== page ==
If you have been charged with a crime, it is important that you comply with the arresting police officers commands. Failure to do so--even when you reasonably believe the arrest is unlawful--may result in additional penalties other than the crime for which you are being arrested. Many states create a special crime for resisting such arrests and have specific penalties attached to these crimes.
There are two types of resisting arrest convictions in California and thus there are two different types of penalties for each conviction. A person can be convicted of either misdemeanor resisting arrest or felony resisting arrest. The misdemeanor offense can be punished for up to one year in jail and suffer a fine of up to $1,000. The felony offense can be punished for up to three years in prison. Prison is not the same thing as jail. A jail is typically less heavily guarded than prison and is designed to house inmates who have been charged with a less serious offense. There is also the potential for more freedom of movement and greater privileges in a jail.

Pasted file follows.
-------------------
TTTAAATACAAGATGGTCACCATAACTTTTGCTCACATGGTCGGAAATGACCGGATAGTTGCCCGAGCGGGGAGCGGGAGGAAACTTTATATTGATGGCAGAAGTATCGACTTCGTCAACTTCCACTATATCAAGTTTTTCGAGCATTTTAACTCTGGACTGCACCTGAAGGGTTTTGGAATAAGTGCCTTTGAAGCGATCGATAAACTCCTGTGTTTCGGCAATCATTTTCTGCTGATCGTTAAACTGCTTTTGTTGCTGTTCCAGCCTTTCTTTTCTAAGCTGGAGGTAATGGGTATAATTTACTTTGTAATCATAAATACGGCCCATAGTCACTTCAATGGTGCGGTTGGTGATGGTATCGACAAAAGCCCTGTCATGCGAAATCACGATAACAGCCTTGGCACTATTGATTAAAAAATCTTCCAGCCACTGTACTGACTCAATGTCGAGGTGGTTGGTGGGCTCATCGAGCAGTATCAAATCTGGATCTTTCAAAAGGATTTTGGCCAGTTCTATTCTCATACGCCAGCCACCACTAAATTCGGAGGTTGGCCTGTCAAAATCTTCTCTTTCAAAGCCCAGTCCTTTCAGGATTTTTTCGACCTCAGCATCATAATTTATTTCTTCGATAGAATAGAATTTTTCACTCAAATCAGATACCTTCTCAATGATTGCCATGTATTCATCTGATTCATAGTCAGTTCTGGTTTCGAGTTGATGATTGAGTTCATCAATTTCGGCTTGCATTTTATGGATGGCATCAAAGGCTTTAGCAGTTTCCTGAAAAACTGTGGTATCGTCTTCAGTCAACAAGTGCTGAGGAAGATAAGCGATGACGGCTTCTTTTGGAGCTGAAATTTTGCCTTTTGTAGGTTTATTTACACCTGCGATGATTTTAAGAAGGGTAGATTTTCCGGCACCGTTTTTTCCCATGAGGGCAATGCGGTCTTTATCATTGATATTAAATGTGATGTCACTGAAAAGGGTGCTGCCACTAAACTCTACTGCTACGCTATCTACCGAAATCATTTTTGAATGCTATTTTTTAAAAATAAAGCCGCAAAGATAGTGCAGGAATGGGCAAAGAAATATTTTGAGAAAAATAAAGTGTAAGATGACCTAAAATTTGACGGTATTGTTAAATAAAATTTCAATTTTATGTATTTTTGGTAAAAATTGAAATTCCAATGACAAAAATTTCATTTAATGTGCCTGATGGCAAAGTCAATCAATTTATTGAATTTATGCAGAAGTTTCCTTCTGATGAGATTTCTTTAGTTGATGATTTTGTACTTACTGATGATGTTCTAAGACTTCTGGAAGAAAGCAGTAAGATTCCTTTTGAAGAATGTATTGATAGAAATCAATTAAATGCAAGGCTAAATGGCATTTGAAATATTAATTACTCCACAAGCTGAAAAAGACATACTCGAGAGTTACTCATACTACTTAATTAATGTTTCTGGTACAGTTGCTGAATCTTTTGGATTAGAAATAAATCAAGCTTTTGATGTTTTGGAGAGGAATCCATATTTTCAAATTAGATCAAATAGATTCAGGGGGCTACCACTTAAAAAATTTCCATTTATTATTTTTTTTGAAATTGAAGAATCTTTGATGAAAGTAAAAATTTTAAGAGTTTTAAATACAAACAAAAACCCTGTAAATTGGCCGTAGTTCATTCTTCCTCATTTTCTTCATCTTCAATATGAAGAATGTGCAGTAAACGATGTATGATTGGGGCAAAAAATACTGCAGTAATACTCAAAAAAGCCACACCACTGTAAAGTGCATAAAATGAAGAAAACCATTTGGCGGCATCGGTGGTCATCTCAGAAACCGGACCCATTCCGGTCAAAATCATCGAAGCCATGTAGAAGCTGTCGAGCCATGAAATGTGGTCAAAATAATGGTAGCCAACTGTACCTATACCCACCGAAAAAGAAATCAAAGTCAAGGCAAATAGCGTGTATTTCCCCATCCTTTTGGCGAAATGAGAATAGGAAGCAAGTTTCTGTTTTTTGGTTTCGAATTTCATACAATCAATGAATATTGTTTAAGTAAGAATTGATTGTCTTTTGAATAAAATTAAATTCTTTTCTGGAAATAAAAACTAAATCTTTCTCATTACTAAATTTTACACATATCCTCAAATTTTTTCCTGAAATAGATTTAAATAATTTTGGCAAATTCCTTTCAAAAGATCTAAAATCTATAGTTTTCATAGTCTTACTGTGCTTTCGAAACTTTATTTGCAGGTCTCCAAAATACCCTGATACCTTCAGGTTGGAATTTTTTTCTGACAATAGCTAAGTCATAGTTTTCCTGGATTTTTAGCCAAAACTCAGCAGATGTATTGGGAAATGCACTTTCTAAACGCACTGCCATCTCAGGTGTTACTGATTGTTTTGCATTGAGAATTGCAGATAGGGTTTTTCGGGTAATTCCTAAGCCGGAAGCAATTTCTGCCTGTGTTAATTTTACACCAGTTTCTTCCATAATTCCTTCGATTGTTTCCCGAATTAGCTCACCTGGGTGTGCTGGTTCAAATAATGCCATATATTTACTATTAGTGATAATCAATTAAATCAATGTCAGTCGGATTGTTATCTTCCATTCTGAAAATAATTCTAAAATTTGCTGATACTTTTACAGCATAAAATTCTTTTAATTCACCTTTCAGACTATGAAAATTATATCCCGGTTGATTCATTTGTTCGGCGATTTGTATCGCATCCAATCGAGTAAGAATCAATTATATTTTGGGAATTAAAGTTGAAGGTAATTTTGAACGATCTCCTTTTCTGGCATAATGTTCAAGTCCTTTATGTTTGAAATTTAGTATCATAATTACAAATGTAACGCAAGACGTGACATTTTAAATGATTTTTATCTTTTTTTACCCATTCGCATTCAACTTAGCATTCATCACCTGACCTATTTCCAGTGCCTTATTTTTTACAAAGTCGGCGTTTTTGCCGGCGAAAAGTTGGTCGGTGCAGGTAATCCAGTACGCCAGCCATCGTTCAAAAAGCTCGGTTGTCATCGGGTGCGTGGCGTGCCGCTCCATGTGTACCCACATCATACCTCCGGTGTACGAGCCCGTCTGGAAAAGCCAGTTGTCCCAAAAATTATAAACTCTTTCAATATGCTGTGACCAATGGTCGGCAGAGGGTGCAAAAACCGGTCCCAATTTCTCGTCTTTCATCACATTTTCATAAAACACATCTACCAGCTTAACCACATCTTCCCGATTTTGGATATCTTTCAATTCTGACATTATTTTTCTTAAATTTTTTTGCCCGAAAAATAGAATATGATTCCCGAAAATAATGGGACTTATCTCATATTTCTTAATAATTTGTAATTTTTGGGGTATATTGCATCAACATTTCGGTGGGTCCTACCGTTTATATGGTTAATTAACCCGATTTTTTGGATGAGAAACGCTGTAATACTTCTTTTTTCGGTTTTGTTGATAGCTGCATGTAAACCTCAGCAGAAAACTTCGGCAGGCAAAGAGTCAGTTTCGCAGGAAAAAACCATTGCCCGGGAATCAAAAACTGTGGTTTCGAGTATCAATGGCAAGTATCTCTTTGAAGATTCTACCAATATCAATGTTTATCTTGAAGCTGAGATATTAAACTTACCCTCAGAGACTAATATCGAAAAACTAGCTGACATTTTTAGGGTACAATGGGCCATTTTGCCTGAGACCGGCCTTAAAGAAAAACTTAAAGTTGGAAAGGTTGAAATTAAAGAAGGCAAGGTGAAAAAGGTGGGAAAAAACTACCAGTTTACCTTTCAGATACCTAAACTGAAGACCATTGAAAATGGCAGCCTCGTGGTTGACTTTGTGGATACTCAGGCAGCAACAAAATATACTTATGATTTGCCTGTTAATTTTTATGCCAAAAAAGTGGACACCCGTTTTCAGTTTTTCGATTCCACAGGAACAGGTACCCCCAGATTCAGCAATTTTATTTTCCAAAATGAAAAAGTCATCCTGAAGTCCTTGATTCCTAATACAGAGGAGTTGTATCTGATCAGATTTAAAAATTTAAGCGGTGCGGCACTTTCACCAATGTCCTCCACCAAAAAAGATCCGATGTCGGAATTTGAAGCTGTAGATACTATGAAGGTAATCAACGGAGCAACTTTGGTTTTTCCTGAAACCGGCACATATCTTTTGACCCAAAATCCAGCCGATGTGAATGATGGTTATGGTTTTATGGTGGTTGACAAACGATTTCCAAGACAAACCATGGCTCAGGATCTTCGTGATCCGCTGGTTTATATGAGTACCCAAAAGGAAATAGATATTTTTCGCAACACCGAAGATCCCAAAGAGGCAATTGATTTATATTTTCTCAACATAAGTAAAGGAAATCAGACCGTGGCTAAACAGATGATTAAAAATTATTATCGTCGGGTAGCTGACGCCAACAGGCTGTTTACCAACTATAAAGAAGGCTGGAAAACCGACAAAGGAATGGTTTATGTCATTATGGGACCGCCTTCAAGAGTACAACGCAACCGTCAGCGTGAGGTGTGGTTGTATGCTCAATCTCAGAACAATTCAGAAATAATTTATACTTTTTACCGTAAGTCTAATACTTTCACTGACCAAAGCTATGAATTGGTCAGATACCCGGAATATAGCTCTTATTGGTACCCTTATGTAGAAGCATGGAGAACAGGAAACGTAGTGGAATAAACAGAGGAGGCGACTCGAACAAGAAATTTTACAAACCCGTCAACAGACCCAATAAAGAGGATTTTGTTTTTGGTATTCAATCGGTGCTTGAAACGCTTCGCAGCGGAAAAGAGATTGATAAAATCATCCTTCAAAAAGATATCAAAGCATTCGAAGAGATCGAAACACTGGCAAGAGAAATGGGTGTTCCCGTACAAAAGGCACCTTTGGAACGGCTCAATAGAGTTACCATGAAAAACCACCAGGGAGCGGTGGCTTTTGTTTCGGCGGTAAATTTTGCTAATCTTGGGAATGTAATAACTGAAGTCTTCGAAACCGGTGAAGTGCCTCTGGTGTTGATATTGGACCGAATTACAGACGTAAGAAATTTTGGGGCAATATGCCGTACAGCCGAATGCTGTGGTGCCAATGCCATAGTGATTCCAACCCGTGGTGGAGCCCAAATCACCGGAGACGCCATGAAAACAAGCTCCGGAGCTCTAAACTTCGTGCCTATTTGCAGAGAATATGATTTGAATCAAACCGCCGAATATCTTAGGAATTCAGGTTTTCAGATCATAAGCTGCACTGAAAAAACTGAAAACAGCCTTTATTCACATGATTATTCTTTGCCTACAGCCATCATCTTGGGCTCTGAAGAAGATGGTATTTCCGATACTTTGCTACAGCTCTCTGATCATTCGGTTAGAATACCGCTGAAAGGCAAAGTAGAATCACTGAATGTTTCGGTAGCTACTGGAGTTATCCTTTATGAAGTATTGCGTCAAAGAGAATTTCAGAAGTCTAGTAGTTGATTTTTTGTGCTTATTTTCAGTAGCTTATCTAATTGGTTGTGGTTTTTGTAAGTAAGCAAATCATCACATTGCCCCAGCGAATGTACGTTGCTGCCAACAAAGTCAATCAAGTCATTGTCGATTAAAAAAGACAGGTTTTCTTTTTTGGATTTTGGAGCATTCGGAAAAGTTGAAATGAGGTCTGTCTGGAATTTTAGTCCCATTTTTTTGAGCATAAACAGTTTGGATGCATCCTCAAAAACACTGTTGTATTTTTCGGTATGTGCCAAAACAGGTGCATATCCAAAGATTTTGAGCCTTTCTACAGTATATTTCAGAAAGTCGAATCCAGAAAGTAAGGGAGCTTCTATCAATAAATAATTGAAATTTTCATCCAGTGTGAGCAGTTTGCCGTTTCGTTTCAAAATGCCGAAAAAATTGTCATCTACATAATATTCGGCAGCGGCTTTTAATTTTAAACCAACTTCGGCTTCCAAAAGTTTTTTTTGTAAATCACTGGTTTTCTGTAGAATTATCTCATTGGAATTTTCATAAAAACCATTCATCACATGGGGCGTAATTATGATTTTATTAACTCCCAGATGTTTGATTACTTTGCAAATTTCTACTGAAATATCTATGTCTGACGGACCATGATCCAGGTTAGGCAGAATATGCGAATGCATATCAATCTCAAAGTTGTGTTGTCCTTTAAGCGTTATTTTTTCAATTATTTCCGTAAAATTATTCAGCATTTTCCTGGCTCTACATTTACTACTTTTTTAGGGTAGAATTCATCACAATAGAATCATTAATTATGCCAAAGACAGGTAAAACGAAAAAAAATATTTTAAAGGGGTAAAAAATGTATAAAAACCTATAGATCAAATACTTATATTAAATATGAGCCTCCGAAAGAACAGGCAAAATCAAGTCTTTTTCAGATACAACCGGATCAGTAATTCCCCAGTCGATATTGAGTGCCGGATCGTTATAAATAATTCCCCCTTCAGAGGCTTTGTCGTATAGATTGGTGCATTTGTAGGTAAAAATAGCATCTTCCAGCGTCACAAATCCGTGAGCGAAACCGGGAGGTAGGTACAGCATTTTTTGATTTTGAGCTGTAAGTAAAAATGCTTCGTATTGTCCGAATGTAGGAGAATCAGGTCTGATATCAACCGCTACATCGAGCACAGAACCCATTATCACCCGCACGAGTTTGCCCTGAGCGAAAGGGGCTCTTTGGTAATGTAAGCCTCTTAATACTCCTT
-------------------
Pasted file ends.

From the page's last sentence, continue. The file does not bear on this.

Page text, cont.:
In Florida there are two types of resisting arrest offenses and thus two types of penalties. A resisting arrest without violence conviction is a class A misdemeanor that can be punished for up to a year in a “county correctional facility.” A resisting arrest with violence charge is a third degree felony that can be punished for up to five years in prison.
In Texas there are three punishments for resisting arrest. They are a maximum of one year in jail, a maximum $4,000 fine, and a maximum three years of “community supervision.”
In New York there are potentially four types of punishments for resisting arrest. A person convicted of resisting arrest in New York may be placed in jail for up to one year. They also may be given probation, fines, or community service.
The penalties for resisting arrest in Georgia are sometimes similar to those of other states. Like in other states, the penalties may include jail time, fines, community service or imprisonment. However, Georgia may differ from other states in that it may impose the punishment of restitution upon the convicted individual. When this occurs, the victim is sometimes entitled to a money judgment for the harm suffered from the arrest.